Unsupervised Classification algorithms

Today several different unsupervised classification algorithms are commonly
used in remote sensing. The two most frequently used algorithms are the K-mean
and the ISODATA clustering algorithm.

Both of these algorithms are iterative
procedures. In general, both of them assign first an arbitrary initial cluster
vector. The second step classifies each pixel to the closest cluster. In the
third step the new cluster mean vectors are calculated based on all the pixels
in one cluster. The second and third steps are repeated until the "change"
between the iteration is small. The "change" can be defined in several different
ways, either by measuring the distances the mean cluster vector have changed
from one iteration to another or by the percentage of pixels that have changed
between iterations.

The ISODATA algorithm has some further refinements by
splitting and merging of clusters (JENSEN, 1996). Clusters are merged if either
the number of members (pixel) in a cluster is less than a certain threshold or
if the centers of two clusters are closer than a certain threshold. Clusters are
split into two different clusters if the cluster standard deviation exceeds a
predefined value and the number of members (pixels) is twice the threshold for
the minimum number of members.

The ISODATA algorithm is similar to the k-means algorithm with the distinct difference that the ISODATA algorithm allows for different number of clusters while the k-means assumes that the number of clusters is known a priori.

The objective of the k-means algorithm is to minimize the *within*
cluster variability. The objective function (which is to be minimized) is the
*sums of squares distances *(errors) between each pixel and its assigned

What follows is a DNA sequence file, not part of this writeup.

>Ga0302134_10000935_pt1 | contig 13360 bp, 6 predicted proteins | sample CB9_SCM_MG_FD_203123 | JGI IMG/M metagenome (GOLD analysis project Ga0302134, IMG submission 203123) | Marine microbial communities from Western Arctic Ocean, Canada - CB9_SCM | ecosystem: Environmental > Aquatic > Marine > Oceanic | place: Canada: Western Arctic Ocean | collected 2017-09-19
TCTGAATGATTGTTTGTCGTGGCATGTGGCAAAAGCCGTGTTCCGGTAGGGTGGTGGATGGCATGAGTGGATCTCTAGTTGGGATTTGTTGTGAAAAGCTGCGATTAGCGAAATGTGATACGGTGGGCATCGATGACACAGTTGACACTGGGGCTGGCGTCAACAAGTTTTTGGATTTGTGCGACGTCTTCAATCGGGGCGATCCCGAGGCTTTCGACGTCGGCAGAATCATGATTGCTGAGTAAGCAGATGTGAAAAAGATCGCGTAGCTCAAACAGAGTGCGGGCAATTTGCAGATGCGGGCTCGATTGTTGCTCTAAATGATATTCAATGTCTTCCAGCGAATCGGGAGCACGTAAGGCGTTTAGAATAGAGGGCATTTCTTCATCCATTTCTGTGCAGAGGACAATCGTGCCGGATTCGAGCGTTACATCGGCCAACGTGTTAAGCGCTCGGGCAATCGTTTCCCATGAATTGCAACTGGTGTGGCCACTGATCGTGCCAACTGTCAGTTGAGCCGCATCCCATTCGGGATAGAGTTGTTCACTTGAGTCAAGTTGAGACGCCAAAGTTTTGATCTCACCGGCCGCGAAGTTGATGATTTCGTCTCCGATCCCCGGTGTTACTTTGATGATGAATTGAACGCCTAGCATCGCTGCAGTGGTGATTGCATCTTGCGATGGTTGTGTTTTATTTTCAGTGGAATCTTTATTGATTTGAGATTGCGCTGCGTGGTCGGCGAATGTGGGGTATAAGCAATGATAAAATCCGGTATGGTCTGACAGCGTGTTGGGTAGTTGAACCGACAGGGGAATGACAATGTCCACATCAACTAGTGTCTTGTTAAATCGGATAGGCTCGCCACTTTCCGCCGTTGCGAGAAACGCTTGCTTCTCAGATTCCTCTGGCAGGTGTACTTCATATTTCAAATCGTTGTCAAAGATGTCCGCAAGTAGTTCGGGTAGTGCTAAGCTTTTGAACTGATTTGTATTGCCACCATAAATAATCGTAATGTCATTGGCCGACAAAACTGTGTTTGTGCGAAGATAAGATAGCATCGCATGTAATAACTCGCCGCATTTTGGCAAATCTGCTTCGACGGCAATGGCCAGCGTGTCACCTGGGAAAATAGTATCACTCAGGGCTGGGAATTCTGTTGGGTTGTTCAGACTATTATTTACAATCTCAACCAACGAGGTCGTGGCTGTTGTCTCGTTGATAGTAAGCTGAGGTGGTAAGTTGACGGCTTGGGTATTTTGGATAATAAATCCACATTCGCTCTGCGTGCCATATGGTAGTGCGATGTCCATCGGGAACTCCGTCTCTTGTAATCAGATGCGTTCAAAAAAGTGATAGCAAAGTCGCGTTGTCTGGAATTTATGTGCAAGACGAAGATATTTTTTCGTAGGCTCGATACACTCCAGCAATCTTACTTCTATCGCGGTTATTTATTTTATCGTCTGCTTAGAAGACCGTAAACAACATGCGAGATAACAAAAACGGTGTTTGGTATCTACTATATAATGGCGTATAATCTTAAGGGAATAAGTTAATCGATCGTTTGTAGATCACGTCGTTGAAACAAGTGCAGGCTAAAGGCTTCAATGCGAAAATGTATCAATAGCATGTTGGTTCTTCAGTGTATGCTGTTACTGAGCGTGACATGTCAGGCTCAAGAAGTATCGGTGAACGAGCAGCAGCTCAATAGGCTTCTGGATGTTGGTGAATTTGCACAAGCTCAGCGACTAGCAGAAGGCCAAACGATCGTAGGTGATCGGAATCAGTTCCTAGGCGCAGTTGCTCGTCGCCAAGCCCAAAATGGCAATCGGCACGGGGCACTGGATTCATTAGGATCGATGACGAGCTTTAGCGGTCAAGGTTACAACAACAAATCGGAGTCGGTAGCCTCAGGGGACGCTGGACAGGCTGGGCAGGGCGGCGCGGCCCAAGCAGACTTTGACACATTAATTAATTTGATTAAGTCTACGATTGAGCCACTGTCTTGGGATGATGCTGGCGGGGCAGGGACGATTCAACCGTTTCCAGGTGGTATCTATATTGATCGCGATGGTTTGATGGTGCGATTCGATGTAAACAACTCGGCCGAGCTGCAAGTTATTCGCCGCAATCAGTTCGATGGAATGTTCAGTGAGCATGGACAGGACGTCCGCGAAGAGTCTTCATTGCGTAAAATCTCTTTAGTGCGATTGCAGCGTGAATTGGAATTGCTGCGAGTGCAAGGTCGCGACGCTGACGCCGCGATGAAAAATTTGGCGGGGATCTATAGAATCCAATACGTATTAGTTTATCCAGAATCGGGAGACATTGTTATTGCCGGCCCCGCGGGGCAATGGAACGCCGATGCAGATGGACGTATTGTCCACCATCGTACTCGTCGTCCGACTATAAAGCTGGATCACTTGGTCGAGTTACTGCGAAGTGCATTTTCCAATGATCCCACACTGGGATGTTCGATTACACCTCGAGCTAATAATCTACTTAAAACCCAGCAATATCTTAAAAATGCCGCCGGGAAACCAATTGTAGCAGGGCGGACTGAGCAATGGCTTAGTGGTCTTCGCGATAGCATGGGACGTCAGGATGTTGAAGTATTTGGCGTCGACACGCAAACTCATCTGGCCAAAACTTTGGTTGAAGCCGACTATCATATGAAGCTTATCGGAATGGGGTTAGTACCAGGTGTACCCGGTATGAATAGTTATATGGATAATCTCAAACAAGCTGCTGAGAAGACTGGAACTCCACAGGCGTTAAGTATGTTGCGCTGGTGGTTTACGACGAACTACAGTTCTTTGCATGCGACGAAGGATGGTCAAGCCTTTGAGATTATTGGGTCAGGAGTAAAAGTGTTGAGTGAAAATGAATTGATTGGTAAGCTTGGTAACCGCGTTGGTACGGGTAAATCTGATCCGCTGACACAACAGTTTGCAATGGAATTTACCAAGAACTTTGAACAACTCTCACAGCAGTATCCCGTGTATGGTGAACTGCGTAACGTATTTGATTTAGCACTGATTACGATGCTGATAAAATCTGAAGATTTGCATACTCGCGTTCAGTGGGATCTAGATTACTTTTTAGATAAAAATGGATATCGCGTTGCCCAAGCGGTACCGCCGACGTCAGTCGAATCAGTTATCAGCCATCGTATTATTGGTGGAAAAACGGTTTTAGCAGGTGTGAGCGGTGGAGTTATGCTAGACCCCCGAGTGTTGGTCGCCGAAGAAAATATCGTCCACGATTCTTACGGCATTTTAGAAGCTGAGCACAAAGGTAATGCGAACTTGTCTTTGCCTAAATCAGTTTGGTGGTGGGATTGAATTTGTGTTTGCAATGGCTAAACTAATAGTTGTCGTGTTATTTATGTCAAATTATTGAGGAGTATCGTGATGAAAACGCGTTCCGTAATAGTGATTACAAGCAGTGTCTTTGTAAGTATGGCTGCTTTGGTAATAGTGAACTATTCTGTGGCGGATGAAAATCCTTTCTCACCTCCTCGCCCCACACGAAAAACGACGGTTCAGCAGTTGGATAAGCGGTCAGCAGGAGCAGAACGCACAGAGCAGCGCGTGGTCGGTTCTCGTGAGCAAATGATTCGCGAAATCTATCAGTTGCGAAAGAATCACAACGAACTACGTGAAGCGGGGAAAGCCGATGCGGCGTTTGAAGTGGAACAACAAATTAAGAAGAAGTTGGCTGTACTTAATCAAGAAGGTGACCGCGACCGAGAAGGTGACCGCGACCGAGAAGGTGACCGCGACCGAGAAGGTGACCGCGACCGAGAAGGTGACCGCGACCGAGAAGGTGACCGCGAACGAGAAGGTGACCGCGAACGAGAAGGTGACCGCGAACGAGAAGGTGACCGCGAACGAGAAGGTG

cluster center.

where
*C(x)* is the mean of the cluster that pixel *x* is assigned to.

Minimizing the *SS _{distances}* is equivalent to minimizing the
Mean Squared Error (MSE). The MSE is a measure of the within cluster
variability.

where N is the
number of pixels, c indicates the number of clusters, and b is the number of
spectral bands.

Note that the MSE is not the objective function of the ISODATA algorithm. However, the ISODATA algorithm tends to also minimize the MSE.

K-means (just as the ISODATA algorithm) is very sensitive to initial starting values. For two classifications with different initial values and resulting different classification one could choose the classification with the smallest MSE (since this is the objective function to be minimized). However, as we show later, for two different initial values the differences in respects to the MSE are often very small while the classifications are very different. Visually it is often not clear that the classification with the smaller MSE is truly the better classification.

From a statistical viewpoint, the clusters obtained by k-mean can be
interpreted as the Maximum Likelihood Estimates (MLE) for the cluster means if
we assume that each cluster comes from a spherical Normal distribution with
different means but identical variance (and zero covariance).

This touches upon a general disadvantage of the k-means algorithm (and
similarly the ISODATA algorithm): k-means works best for images with clusters
that are spherical and that have the same variance.

This is often not true
for remote sensing images. For example, a cluster with "desert" pixels is
compact/circular. A "forest" cluster, however, is usually more or less
elongated/oval with a much larger variability compared to the "desert" cluster.
While the "desert" cluster is usually very well detected by the k-means
algorithm as one distinct cluster, the "forest" cluster is often split up into
several smaller cluster. The way the "forest" cluster is split up can vary quite
a bit for different starting values and is thus arbitrary.